Amrita Sher-Gil’s ‘The Story Teller’ Sets World Record at Auction

Amrita Sher-Gil’s 1937 masterpiece, “The Story Teller,” achieved a record-breaking sale of Rs 61.8 crore ($7.44 million) on September 16, marking the highest price ever paid for a work by an Indian artist. The painting, created during a pivotal period in Sher-Gil’s career, led Saffronart’s Evening Sale: Modern Art, featuring over 70 artworks by prominent artists like V S Gaitonde, S H Raza, Tyeb Mehta, M F Husain, F N Souza, and Akbar Padamsee.

What was the previous record for the most expensive Indian artwork sold at auction, and whose work held that record?

Prior to “The Story Teller,” the most expensive Indian artwork sold at auction was S H Raza’s “Gestation,” which fetched ₹51.75 crore.

What distinguishes “The Story Teller” as a significant work in Amrita Sher-Gil’s career?

“The Story Teller” was executed during a crucial formative period in Sher-Gil’s career, merging European and Indian influences into her unique artistic language. It features intimate depictions of women, a recurring theme in her work, and is considered one of her most honest and expressive compositions.

How did Amrita Sher-Gil’s background and experiences influence her art?

Born to an Indian Sikh aristocrat father and Hungarian-Jewish opera singer mother, Sher-Gil’s upbringing and travels influenced her art. Her time in Paris exposed her to post-impressionism and bohemian culture, while her Indian heritage and travels across the country contributed to her distinctive style, which drew from miniatures and Ajanta paintings.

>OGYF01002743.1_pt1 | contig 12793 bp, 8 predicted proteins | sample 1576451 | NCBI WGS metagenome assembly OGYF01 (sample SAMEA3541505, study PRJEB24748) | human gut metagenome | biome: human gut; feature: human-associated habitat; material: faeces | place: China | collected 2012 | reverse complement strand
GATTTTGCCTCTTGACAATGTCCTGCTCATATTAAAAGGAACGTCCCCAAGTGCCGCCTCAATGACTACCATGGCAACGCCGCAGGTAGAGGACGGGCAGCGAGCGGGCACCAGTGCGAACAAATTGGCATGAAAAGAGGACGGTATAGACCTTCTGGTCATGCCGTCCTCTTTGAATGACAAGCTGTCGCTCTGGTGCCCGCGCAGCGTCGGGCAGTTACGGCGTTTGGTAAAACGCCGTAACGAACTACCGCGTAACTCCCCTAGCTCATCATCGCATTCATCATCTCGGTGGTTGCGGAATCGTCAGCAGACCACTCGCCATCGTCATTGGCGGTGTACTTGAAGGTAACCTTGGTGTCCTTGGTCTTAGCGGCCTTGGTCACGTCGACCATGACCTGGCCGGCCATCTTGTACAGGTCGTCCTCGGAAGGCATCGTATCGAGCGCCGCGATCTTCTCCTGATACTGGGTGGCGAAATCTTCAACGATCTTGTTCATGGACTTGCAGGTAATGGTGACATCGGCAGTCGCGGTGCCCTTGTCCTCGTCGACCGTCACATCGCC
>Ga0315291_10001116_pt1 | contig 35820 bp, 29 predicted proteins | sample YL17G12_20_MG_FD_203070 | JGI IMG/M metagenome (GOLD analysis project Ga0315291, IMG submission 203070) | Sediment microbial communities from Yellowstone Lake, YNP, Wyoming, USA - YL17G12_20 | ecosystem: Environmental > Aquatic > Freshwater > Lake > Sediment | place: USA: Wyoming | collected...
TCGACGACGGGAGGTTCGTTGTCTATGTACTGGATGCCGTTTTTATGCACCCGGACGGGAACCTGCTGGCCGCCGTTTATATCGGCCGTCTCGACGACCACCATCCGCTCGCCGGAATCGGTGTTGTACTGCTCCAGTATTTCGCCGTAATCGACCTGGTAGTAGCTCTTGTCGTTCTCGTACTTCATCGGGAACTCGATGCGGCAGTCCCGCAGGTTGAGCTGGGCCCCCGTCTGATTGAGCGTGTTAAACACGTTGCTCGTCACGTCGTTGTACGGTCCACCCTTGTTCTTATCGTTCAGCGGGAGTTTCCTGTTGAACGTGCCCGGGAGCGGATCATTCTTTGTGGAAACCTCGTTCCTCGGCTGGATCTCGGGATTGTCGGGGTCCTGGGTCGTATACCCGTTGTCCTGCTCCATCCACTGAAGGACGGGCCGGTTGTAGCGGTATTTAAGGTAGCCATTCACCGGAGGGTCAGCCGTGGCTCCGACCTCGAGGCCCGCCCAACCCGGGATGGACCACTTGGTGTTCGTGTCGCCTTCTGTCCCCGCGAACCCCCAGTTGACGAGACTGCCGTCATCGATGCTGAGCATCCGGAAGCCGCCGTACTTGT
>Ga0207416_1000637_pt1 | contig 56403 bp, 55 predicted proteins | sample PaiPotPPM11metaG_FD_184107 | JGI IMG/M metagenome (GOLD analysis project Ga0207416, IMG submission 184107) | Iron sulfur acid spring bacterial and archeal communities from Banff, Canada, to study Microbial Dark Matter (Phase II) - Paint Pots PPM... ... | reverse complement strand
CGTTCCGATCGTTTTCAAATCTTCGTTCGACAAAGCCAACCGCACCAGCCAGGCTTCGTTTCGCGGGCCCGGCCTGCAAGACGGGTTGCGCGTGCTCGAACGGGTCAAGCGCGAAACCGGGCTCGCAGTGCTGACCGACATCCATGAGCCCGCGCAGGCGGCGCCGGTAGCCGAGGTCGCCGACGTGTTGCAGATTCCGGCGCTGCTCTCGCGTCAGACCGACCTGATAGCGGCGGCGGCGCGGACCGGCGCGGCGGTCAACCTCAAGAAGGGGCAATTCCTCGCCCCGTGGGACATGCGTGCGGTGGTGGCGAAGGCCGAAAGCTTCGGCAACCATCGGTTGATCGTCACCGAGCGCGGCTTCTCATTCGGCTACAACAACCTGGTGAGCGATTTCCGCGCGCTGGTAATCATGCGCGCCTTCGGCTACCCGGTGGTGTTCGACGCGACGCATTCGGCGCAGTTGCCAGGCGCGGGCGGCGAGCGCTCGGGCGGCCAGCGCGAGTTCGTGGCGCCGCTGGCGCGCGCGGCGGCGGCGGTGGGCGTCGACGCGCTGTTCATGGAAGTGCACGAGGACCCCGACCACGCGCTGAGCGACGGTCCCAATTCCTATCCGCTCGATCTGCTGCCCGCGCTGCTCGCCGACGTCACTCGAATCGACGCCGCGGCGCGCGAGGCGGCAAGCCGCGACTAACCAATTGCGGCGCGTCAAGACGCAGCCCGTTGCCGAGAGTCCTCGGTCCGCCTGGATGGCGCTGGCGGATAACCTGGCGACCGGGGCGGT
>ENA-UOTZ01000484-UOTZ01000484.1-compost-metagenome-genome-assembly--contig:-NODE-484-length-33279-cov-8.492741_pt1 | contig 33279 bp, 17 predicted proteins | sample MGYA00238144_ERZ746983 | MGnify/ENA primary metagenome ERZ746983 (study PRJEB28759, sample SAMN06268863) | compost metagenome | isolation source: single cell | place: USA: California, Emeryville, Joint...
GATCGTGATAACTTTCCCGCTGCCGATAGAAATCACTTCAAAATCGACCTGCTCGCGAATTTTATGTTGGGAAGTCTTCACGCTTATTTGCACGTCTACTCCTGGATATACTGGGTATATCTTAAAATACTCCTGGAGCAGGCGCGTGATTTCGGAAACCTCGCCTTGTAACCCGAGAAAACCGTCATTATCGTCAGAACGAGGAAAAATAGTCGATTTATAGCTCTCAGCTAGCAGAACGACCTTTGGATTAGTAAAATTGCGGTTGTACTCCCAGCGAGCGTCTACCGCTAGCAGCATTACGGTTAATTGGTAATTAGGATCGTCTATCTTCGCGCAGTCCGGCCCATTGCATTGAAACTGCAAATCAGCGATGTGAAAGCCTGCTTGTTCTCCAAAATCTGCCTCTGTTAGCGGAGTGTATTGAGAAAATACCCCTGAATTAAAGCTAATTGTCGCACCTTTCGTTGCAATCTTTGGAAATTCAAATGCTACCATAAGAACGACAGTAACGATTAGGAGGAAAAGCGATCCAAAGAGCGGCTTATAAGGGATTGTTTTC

What is the significance of Amrita Sher-Gil’s statement, “Europe belongs to Picasso, Matisse, Braque… India belongs only to me”?

This statement reflects Sher-Gil’s deep connection to India and her belief that her artistic identity was uniquely tied to the country, setting her apart from European artists.

Why is Amrita Sher-Gil considered a “national treasure” by the Indian government?

Amrita Sher-Gil is designated a “national treasure” by the Indian government, which prohibits her artworks in India from being exported to other countries, recognizing her immense cultural and artistic importance to India.



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